The pond is filtered for the benefit of the fish.
I don't know whether any of the above affects the growth of the watercress but I do know others have grown watercress in smaller, unfiltered ponds and, like Mark, even in tubs of moist soil. 

The following describes what worked for us and in no means is the only way to grow watercress. Maybe others can describe how they achieved success in the comments.

We bought a bag of watercress from the greengrocer. I placed just one piece in a glass of water.
The roots quickly developed and within three days there was a good root system.
Previously we had placed a pond basket in the pond to protect some frog spawn from the fish and so we decided to pop the sprig of watercress into the confines of the basket in order to stop it floating away.
Shortly after planting or rather throwing in the pond the sprig of watercress looked rather sad and we decided that it was just going to die. We ignored it so there are no photographs.

Surprisingly after an unpromising start, the tiny shoot must have settled in to its new home and we ended up with a huge watercress patch.
It quite rapidly made its way across the pond and also the surrounding paved area. To avoid it taking over, Martyn had to keep removing huge amounts of it. He has literally removed bucketfuls. Imagine the value of that lot in supermarket terms.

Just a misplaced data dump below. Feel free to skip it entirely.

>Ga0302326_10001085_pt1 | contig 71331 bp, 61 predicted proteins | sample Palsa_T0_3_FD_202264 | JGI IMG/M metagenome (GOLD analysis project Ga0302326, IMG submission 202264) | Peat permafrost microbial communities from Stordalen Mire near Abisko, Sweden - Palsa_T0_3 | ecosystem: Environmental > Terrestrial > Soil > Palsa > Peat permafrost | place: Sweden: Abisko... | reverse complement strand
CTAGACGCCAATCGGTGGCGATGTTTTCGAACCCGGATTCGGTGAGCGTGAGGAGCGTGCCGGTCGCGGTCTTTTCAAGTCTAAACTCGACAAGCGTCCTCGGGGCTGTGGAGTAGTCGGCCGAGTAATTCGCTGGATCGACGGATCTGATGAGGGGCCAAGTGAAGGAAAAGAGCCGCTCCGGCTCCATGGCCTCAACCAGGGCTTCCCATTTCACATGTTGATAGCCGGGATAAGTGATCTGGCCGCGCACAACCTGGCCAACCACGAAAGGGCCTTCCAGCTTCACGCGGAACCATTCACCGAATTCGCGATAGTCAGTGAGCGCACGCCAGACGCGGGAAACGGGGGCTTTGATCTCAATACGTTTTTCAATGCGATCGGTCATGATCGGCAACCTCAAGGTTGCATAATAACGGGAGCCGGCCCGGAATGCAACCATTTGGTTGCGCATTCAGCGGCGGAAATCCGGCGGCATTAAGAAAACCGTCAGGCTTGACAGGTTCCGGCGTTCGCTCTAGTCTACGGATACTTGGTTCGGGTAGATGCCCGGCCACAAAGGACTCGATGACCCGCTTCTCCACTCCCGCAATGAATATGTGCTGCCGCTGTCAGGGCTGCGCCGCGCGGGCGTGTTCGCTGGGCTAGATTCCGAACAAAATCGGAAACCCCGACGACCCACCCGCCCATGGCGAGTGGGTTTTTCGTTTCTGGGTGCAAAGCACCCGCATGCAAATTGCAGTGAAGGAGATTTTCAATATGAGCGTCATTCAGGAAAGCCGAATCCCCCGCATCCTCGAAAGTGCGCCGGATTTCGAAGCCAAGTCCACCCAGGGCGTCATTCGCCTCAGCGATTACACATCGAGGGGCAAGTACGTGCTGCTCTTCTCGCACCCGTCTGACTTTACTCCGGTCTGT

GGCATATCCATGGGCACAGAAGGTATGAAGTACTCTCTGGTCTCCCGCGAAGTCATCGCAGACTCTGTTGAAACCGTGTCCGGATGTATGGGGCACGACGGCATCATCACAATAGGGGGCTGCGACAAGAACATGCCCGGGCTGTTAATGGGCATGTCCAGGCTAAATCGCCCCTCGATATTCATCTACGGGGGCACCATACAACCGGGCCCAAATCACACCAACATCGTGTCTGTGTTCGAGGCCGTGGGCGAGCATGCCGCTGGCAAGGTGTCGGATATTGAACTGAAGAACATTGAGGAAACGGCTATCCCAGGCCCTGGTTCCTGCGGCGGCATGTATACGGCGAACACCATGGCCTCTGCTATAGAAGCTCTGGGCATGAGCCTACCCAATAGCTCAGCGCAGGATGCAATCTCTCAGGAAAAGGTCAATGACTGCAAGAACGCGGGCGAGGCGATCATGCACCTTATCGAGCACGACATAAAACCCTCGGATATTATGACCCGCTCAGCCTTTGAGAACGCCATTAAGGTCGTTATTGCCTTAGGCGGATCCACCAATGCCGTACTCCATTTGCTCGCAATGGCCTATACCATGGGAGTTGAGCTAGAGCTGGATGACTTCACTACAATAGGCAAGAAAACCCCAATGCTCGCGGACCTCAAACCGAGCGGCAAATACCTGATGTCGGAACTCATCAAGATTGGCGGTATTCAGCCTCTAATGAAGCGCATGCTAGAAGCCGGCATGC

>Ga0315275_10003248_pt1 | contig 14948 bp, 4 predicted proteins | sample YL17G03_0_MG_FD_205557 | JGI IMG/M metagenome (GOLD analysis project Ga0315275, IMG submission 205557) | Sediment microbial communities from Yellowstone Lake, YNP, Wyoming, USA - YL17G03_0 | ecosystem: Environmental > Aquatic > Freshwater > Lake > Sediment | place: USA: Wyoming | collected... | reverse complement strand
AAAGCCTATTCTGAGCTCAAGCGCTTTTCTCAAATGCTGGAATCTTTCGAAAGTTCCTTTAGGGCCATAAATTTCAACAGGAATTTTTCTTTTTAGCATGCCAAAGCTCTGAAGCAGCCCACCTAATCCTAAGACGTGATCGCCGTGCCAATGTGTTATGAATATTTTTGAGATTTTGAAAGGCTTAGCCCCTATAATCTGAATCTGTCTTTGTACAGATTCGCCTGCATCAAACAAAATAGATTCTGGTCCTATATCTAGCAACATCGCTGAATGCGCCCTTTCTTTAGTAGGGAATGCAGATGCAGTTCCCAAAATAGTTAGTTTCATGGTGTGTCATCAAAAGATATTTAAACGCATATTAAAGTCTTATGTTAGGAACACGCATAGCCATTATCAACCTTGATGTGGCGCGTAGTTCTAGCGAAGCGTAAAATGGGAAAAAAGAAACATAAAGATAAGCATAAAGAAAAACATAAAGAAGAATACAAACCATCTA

I wasn't sure how long it would survive over winter but it has kept going through one of our worst winters for quite a while.
During the  freezing, cold, snowy spell at the end of February and the beginning of March the temperature dropped to -5.8C (21.6F). For 10 days the temperature never rose above freezing.
Today (15 March), after having taken all that the weather has thrown at it this winter, the watercress is looking like this.
It looks fairly battered and worse for wear but it seems alive and still in need of some drastic cutting back.

If it turns out that it doesn't survive we will certainly be repeating the process this year.

Wednesday, March 14


Friday, March 9

Apricot flowers and an unwanted visitor returned

On Wednesday the birds and I were celebrating the fact that the snow had gone. Then on Thursday morning we woke up to this scene.

Neither the birds nor I were very happy.
Snow or not outside, inside our greenhouse the apricot tree - Flavourcot - was in full flower.
I'd already pollinated some of the early flowers and, snow or no snow, I wasn't going to miss my chance to pollinate the latest flowers to open. Fortunately the snow was melting quickly and after lunch much of the snow had disappeared so, soft paint brush in hand, I headed to the greenhouse to play bee. I think my paintbrush was the only bee likely to venture out.
The pollen was ripe and adhered to the paintbrush so the open flowers were just right for pollination. Not all the flower buds were open so I'll have to repeat the process when the rest of the buds open.

By later in the afternoon, the birds, flowers and I were happy that the snow had just about disappeared.

Message to snow - please don't come back.

Wednesday, March 7

We're glad that the snow has gone!